From this earlier article, Mr Slyvestre Phillip stated: “I wish to indicate Anguilla, Grenada, St Vincent and the Grenadines, Montserrat, St. Kitts and Nevis are all in the advanced stages of implementation of CPEA. St. Lucia has not started and should have been way ahead in the implementation of the project since we had the honour of having a St. Lucian as the Registrar of CXC at the time.” The CXC administered CPEA will be conducted on the following date. “COHSOD-Education also approved the dates of 27–28 May 2021 for the Caribbean Primary Exit Assessment™ (CPEA™) examinations” .
The focus of the CPEA is on a set of literacies, which are common to all primary curricula across the region and are necessary for students to achieve at higher levels of education. These include:
When will the Ministry of Education indicate what the plans for the 2021 Common Entrance Examination be and also plans for the CPEA in 2022?
Effectiveness of Virtual Learning
This recent analysis from McKinsey Consulting provided very concerning analysis on the significant negative impact of COVID-19 on the education systems of developed countries. It is presumed that the impact on developing countries would be even more dire given their more limited resources as implied by the study.
“Resources make a difference. Teachers who taught at public schools gave remote learning an average global score of 4.8, while their peers in private schools, which often have better access to learning tools, averaged a rating of 6.2. There is obviously a wide variation in resources for students and teachers in public schools, too. Teachers working in high-poverty schools found virtual classes to be especially ineffective, rating it 3.5 out of 10, bolstering concerns that the pandemic has exacerbated educational inequalities. Teachers in wealthy and private schools were also more likely to report that their students were well equipped with internet access and the devices required for remote learning, which may explain why their students were also most likely to log in and complete assignments.”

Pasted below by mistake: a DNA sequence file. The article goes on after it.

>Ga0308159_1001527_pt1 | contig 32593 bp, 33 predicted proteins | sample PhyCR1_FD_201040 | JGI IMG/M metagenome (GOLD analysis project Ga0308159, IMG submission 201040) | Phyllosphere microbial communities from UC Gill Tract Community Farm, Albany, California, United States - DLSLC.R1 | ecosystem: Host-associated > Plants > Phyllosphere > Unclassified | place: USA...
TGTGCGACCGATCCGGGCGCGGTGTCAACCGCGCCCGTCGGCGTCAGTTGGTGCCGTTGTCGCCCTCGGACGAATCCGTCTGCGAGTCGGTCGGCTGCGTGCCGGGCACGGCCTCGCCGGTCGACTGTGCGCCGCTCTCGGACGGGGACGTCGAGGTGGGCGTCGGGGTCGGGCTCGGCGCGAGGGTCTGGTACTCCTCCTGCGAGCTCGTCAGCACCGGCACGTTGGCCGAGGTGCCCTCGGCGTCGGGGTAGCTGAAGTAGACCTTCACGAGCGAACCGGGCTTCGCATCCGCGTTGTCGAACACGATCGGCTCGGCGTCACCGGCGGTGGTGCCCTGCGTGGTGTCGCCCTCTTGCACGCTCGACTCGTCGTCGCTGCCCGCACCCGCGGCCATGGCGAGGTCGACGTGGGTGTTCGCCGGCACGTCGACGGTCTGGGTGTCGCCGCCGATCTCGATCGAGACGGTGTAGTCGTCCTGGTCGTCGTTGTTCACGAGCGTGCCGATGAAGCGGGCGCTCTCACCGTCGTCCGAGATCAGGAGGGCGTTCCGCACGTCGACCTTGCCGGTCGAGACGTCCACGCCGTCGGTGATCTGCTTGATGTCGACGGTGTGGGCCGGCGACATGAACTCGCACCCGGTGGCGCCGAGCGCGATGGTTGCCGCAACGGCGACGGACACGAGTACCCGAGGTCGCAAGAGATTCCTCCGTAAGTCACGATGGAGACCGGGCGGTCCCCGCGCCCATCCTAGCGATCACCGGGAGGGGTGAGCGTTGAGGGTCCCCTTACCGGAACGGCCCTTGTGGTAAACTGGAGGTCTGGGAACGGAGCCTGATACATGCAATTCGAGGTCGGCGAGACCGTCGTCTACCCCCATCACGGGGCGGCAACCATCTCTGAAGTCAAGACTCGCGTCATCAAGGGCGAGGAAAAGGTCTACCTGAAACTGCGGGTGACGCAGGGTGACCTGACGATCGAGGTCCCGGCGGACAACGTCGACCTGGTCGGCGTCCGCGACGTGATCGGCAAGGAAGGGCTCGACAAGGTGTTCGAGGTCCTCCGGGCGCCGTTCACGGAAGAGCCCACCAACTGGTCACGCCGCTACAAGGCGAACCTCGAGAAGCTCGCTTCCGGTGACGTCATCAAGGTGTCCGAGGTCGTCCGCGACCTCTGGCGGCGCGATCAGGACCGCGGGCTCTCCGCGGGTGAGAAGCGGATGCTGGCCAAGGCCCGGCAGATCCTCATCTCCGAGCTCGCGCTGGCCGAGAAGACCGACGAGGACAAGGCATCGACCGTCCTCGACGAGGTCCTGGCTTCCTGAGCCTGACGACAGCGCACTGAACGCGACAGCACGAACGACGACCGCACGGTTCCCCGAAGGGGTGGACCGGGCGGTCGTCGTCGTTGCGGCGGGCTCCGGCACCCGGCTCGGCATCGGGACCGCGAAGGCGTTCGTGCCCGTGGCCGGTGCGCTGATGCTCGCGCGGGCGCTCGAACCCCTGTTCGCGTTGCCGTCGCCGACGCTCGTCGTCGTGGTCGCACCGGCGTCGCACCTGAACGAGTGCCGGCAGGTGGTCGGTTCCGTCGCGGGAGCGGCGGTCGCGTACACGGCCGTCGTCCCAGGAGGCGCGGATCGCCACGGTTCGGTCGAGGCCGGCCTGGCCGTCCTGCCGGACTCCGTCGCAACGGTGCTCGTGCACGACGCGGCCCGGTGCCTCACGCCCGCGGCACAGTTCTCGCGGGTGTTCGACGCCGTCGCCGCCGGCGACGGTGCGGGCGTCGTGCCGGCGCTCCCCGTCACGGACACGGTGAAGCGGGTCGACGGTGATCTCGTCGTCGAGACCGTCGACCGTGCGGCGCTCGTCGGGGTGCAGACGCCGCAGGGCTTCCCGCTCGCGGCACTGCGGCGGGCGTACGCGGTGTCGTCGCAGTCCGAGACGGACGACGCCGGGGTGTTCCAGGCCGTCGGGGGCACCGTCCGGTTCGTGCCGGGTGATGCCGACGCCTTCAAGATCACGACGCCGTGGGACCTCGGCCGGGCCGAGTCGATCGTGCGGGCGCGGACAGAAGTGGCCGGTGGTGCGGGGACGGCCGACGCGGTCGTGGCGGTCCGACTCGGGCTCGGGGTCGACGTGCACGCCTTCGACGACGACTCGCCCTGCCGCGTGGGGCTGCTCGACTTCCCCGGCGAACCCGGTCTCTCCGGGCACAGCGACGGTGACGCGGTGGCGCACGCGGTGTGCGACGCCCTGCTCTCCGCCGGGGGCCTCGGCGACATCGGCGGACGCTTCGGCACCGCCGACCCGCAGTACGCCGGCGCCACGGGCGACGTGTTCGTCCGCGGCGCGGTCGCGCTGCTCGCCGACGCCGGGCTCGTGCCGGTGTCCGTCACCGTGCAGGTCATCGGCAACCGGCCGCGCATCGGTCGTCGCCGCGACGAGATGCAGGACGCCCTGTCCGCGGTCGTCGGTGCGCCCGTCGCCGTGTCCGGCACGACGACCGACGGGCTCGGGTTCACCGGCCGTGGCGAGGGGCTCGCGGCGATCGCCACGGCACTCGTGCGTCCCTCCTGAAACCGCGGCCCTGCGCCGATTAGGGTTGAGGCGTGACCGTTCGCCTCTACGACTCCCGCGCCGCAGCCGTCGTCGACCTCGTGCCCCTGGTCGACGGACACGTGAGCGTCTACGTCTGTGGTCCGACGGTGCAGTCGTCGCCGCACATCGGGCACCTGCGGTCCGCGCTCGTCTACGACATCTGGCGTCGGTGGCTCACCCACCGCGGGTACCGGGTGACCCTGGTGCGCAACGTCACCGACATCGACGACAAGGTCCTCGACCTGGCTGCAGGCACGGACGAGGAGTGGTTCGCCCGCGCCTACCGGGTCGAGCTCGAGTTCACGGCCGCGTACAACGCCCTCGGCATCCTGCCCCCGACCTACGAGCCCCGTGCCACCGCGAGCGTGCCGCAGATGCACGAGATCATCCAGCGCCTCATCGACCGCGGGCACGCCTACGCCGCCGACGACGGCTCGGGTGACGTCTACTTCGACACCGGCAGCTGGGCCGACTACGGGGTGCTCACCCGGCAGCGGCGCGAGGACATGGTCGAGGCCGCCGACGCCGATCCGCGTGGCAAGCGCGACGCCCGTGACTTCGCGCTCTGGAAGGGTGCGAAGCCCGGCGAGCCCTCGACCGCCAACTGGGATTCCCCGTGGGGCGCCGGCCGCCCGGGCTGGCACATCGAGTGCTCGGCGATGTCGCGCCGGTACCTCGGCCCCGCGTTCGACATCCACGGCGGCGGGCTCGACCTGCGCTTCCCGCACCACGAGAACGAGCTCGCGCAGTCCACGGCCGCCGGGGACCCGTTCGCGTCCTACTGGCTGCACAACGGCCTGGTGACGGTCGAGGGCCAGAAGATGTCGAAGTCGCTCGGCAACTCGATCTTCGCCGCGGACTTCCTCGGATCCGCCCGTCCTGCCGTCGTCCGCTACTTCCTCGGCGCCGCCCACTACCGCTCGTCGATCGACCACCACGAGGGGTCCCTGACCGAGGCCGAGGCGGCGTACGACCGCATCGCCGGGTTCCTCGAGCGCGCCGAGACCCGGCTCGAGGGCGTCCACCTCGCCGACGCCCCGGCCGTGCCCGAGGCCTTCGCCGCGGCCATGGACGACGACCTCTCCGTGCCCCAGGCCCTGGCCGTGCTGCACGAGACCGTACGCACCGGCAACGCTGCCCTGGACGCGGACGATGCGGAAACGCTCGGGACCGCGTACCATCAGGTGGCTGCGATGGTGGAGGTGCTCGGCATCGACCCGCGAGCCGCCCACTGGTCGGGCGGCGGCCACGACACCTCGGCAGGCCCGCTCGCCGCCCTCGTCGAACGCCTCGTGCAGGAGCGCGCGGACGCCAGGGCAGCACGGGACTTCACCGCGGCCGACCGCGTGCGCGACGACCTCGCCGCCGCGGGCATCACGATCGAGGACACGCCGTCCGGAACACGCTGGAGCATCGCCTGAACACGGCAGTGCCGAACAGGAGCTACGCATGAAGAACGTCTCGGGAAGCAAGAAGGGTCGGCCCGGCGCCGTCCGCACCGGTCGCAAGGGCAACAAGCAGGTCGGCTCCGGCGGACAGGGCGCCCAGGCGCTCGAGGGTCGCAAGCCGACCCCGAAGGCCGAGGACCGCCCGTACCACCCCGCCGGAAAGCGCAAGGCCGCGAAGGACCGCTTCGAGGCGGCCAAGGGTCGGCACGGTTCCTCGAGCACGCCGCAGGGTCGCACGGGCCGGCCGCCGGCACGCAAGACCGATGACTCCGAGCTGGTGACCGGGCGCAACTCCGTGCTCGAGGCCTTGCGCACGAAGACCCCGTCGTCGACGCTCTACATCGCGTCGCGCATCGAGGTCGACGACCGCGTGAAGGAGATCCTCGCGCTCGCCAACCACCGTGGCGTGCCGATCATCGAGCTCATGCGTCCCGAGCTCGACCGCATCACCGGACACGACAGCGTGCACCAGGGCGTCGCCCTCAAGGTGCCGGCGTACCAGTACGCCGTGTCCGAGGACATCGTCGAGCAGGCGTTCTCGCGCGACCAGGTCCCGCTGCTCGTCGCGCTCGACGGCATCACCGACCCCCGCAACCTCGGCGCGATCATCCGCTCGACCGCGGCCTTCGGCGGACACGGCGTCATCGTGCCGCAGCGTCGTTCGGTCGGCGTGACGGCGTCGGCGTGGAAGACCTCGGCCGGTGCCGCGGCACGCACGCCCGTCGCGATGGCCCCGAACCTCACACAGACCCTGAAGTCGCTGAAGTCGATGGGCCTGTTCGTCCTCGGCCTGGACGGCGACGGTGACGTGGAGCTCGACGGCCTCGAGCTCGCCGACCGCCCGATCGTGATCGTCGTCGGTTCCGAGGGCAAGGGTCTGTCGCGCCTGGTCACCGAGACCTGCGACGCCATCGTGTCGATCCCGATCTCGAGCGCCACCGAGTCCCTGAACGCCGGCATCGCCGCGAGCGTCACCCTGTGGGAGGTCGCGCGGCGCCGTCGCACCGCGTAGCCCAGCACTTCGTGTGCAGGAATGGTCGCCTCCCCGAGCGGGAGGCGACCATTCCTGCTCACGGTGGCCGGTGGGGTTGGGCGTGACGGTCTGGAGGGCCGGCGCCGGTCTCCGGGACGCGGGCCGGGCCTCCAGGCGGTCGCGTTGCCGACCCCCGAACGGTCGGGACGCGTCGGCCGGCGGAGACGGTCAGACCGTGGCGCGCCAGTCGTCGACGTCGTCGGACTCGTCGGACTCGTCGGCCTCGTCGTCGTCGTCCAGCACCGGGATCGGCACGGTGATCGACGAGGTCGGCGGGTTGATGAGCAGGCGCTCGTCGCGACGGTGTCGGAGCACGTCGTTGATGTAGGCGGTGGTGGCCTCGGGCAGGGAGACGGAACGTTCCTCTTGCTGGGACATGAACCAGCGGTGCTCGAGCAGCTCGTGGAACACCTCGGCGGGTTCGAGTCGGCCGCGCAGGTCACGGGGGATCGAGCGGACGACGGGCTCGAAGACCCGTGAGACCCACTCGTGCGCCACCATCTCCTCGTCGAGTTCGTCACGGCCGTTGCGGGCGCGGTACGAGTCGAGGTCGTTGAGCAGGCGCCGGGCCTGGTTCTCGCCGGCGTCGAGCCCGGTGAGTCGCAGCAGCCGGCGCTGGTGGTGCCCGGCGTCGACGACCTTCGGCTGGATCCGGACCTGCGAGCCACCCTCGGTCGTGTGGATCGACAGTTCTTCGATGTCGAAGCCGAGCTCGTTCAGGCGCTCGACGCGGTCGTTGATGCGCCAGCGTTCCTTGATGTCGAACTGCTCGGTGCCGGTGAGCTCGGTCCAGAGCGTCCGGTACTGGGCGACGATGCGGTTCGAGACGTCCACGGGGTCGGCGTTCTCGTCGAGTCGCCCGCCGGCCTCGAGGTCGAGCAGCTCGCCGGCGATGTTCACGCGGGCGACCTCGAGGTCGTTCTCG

Therefore, it is expected that students from schools such as Branksome Hall in Toronto whom very few Saint Lucians can afford would have fared much better during the COVID-19 pandemic than the typical school in Saint Lucia .
The OECS Education Sector COVID19 Response and Recovery Strategy is meant to provide support to the Member States in addressing the myriad challenges created or exacerbated by COVID-19. However, to date the Ministry of Education has provided no details on how this Academic Recovery Programme will be functioned. Parents and students have been left to fend for themselves to figure out how they would be able to get their children back on track after this major disruption. “Teachers are right to be concerned. While students may learn more online as schools adopt best practices for remote learning, vulnerable students need help now and will need additional support as they return to the classroom. Otherwise, an unprecedented series of shutdowns could set back some students to the point where they may never recover.”
Let us hope that over the next few weeks the Ministry of Education can provide more detailed updates on the next steps for the education system. It would be ideal if this also includes details on the upcoming standardized examinations and the Academic Recovery Programme. All Saint Lucians need this current administration to ensure that education is a high priority and our Saint Lucian children do not suffer irreparable damage.